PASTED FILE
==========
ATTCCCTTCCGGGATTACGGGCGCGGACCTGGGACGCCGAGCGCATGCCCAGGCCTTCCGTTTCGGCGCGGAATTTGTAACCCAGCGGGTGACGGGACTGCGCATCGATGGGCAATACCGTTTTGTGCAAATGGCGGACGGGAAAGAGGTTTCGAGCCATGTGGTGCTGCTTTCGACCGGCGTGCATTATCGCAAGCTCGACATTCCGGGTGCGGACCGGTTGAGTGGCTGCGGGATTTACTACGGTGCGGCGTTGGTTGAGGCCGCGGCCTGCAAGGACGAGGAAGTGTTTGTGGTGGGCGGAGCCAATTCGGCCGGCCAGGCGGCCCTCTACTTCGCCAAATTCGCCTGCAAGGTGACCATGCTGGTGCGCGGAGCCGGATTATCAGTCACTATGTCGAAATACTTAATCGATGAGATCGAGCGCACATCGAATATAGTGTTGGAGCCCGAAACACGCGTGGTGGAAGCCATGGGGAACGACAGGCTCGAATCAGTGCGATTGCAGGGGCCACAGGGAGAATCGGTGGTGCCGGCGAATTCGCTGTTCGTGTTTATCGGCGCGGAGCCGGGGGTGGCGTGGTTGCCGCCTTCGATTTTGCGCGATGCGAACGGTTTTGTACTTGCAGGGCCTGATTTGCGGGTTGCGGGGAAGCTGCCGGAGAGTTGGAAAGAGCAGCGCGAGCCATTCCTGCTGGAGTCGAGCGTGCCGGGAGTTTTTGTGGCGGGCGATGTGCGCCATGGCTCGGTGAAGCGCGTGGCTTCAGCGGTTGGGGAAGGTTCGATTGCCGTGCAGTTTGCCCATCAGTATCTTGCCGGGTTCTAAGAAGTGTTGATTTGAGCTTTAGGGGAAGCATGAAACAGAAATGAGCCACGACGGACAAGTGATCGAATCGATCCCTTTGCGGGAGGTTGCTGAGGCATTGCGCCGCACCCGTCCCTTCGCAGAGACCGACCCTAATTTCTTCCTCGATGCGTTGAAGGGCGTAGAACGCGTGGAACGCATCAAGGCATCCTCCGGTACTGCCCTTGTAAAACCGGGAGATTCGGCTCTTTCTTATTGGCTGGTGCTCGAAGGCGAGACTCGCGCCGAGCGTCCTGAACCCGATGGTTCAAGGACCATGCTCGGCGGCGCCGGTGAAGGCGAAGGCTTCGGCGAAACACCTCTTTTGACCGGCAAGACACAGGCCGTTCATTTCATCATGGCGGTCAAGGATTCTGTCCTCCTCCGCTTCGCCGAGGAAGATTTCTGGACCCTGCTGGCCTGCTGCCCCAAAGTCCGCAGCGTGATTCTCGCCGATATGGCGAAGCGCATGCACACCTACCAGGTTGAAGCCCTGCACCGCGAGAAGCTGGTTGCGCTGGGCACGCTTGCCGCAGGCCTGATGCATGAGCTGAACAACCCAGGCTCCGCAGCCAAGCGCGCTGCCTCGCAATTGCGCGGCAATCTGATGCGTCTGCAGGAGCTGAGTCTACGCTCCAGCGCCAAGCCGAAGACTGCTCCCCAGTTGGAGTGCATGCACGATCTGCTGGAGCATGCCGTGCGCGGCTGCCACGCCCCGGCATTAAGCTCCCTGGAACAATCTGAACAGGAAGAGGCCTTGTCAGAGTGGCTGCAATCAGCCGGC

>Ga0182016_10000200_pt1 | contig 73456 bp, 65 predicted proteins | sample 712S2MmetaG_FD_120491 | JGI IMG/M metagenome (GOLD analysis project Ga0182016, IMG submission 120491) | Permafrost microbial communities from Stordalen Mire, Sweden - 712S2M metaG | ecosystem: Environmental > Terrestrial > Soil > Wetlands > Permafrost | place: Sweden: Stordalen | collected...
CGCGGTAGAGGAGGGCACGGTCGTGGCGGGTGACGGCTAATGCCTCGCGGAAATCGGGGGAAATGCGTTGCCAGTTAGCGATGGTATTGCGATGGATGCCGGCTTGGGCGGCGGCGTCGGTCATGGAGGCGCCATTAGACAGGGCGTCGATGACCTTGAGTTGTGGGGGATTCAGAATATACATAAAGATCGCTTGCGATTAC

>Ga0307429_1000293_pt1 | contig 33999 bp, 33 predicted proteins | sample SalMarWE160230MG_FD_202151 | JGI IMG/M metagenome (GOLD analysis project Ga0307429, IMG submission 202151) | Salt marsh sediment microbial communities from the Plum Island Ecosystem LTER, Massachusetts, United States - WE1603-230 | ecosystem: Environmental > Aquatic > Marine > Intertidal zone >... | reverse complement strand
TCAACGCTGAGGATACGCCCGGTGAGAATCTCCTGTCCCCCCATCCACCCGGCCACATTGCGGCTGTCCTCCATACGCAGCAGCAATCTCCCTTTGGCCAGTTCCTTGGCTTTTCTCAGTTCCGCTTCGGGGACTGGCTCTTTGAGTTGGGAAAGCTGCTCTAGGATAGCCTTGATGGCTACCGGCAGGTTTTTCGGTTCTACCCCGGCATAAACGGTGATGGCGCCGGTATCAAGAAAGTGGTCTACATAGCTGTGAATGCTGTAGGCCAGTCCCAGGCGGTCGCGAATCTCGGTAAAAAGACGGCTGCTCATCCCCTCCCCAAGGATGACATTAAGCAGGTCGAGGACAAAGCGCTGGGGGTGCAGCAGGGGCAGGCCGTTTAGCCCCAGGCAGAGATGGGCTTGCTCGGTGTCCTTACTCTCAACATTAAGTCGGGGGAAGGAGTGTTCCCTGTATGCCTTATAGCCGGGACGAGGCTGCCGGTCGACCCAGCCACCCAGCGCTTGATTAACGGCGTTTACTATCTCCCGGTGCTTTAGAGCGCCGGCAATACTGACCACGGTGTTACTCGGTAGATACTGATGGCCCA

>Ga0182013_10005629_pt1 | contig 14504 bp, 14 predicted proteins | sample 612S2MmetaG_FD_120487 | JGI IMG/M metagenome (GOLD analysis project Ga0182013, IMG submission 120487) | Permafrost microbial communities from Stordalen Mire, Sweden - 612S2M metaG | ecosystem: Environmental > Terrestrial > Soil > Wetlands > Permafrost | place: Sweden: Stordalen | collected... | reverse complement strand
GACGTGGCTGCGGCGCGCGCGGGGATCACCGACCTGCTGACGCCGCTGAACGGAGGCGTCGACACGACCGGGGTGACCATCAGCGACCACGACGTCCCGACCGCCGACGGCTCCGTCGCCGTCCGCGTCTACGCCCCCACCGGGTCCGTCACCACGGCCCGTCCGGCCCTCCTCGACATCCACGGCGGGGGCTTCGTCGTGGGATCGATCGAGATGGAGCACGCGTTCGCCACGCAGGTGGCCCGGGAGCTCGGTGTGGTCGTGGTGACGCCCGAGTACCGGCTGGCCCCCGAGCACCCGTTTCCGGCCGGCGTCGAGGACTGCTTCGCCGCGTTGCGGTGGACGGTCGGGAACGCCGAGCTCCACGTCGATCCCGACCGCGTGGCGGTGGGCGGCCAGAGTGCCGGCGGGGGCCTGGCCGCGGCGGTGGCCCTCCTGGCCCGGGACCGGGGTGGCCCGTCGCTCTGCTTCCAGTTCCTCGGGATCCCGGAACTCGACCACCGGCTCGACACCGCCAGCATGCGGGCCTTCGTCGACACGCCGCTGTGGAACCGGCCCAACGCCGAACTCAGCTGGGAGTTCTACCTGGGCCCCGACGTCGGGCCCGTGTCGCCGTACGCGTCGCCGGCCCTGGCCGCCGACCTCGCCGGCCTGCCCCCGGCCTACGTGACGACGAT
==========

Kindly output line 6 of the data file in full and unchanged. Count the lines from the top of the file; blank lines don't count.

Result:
>Ga0182013_10005629_pt1 | contig 14504 bp, 14 predicted proteins | sample 612S2MmetaG_FD_120487 | JGI IMG/M metagenome (GOLD analysis project Ga0182013, IMG submission 120487) | Permafrost microbial communities from Stordalen Mire, Sweden - 612S2M metaG | ecosystem: Environmental > Terrestrial > Soil > Wetlands > Permafrost | place: Sweden: Stordalen | collected... | reverse complement strand